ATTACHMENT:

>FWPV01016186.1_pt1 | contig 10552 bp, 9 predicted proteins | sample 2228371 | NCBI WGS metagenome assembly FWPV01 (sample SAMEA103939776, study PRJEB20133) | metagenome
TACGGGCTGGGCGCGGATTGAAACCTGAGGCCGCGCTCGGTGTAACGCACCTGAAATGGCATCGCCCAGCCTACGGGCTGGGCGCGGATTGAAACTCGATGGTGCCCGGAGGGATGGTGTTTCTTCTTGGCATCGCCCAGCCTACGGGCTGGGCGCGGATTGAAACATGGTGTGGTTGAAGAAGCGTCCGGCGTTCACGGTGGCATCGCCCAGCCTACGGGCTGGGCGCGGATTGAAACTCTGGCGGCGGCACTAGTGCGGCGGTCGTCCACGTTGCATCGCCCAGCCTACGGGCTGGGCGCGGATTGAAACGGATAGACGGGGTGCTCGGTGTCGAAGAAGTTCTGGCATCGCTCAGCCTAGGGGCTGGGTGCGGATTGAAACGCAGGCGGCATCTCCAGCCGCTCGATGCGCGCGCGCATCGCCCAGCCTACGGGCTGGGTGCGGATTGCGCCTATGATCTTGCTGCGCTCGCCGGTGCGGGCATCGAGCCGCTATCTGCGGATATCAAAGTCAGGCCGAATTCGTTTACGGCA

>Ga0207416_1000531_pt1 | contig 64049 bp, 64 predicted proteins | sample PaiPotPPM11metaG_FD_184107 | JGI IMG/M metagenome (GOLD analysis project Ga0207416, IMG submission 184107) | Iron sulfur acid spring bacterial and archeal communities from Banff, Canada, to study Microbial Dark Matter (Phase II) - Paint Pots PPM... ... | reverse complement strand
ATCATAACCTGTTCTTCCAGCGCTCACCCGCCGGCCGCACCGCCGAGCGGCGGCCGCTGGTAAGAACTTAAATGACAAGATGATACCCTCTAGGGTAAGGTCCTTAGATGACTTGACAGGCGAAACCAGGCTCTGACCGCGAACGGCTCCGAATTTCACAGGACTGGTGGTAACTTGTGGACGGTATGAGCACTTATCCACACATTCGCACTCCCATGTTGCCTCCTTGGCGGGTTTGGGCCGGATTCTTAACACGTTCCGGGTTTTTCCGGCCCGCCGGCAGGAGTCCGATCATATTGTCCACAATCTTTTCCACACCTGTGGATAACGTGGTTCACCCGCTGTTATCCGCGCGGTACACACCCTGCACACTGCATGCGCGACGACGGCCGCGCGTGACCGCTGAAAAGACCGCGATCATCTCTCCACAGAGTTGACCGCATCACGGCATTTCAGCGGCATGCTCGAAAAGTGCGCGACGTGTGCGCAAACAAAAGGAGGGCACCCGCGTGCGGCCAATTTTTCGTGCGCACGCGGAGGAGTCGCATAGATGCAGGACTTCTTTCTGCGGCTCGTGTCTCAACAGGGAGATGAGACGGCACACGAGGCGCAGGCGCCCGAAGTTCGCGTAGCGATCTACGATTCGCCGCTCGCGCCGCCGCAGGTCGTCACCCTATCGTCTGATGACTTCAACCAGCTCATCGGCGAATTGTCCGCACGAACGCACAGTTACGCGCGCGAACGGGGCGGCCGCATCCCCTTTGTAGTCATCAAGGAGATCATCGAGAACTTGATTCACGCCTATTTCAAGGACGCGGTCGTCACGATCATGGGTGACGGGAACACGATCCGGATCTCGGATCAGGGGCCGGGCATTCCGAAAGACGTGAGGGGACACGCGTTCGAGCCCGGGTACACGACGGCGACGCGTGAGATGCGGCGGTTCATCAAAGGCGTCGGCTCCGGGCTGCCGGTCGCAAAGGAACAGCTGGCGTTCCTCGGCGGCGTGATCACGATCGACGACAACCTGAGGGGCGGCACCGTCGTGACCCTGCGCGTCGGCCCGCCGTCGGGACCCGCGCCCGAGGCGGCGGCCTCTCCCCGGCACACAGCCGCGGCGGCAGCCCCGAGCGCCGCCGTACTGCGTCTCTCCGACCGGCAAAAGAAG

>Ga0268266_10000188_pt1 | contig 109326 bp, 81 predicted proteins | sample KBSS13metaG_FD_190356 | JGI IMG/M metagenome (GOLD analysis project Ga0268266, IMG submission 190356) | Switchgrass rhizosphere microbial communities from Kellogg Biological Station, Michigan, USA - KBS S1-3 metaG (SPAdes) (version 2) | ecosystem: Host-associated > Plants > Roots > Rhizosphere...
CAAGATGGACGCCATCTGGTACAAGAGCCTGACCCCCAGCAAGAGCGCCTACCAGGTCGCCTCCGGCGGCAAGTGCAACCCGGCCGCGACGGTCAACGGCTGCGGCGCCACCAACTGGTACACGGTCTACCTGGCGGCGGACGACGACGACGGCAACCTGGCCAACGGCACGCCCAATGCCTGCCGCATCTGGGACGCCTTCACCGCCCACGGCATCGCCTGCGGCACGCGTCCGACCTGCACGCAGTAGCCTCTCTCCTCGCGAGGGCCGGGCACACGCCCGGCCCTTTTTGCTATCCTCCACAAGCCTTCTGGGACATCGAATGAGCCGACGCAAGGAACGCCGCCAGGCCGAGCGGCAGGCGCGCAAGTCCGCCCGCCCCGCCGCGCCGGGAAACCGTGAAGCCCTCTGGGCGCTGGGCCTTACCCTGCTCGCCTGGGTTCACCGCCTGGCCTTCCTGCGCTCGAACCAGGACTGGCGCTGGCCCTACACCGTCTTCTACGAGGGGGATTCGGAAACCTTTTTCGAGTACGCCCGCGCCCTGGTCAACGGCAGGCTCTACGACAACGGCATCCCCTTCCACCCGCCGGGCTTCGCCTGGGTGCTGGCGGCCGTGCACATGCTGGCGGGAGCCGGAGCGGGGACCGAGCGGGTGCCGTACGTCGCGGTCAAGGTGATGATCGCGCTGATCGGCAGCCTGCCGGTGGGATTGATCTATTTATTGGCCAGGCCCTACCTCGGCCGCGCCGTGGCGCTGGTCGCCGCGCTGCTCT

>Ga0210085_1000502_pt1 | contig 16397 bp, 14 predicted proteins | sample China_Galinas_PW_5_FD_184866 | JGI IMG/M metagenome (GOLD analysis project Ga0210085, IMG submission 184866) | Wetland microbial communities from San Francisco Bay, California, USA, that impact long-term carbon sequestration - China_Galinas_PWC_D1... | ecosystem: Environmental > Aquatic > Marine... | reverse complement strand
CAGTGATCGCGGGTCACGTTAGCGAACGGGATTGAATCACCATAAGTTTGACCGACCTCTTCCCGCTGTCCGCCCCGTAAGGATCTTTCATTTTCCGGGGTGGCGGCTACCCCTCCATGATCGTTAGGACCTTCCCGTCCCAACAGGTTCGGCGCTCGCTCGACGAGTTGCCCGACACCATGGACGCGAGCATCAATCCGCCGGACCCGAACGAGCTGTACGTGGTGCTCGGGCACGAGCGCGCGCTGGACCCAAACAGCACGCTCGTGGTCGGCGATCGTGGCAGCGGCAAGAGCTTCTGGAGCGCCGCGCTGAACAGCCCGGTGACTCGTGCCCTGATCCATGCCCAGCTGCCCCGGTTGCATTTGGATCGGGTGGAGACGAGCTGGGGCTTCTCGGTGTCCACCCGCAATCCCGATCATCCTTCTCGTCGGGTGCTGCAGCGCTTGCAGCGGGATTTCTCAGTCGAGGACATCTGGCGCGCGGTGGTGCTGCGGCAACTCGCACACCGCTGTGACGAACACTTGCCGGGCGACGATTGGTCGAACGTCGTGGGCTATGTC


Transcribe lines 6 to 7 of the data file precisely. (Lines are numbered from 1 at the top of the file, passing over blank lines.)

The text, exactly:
CAAGATGGACGCCATCTGGTACAAGAGCCTGACCCCCAGCAAGAGCGCCTACCAGGTCGCCTCCGGCGGCAAGTGCAACCCGGCCGCGACGGTCAACGGCTGCGGCGCCACCAACTGGTACACGGTCTACCTGGCGGCGGACGACGACGACGGCAACCTGGCCAACGGCACGCCCAATGCCTGCCGCATCTGGGACGCCTTCACCGCCCACGGCATCGCCTGCGGCACGCGTCCGACCTGCACGCAGTAGCCTCTCTCCTCGCGAGGGCCGGGCACACGCCCGGCCCTTTTTGCTATCCTCCACAAGCCTTCTGGGACATCGAATGAGCCGACGCAAGGAACGCCGCCAGGCCGAGCGGCAGGCGCGCAAGTCCGCCCGCCCCGCCGCGCCGGGAAACCGTGAAGCCCTCTGGGCGCTGGGCCTTACCCTGCTCGCCTGGGTTCACCGCCTGGCCTTCCTGCGCTCGAACCAGGACTGGCGCTGGCCCTACACCGTCTTCTACGAGGGGGATTCGGAAACCTTTTTCGAGTACGCCCGCGCCCTGGTCAACGGCAGGCTCTACGACAACGGCATCCCCTTCCACCCGCCGGGCTTCGCCTGGGTGCTGGCGGCCGTGCACATGCTGGCGGGAGCCGGAGCGGGGACCGAGCGGGTGCCGTACGTCGCGGTCAAGGTGATGATCGCGCTGATCGGCAGCCTGCCGGTGGGATTGATCTATTTATTGGCCAGGCCCTACCTCGGCCGCGCCGTGGCGCTGGTCGCCGCGCTGCTCT

>Ga0210085_1000502_pt1 | contig 16397 bp, 14 predicted proteins | sample China_Galinas_PW_5_FD_184866 | JGI IMG/M metagenome (GOLD analysis project Ga0210085, IMG submission 184866) | Wetland microbial communities from San Francisco Bay, California, USA, that impact long-term carbon sequestration - China_Galinas_PWC_D1... | ecosystem: Environmental > Aquatic > Marine... | reverse complement strand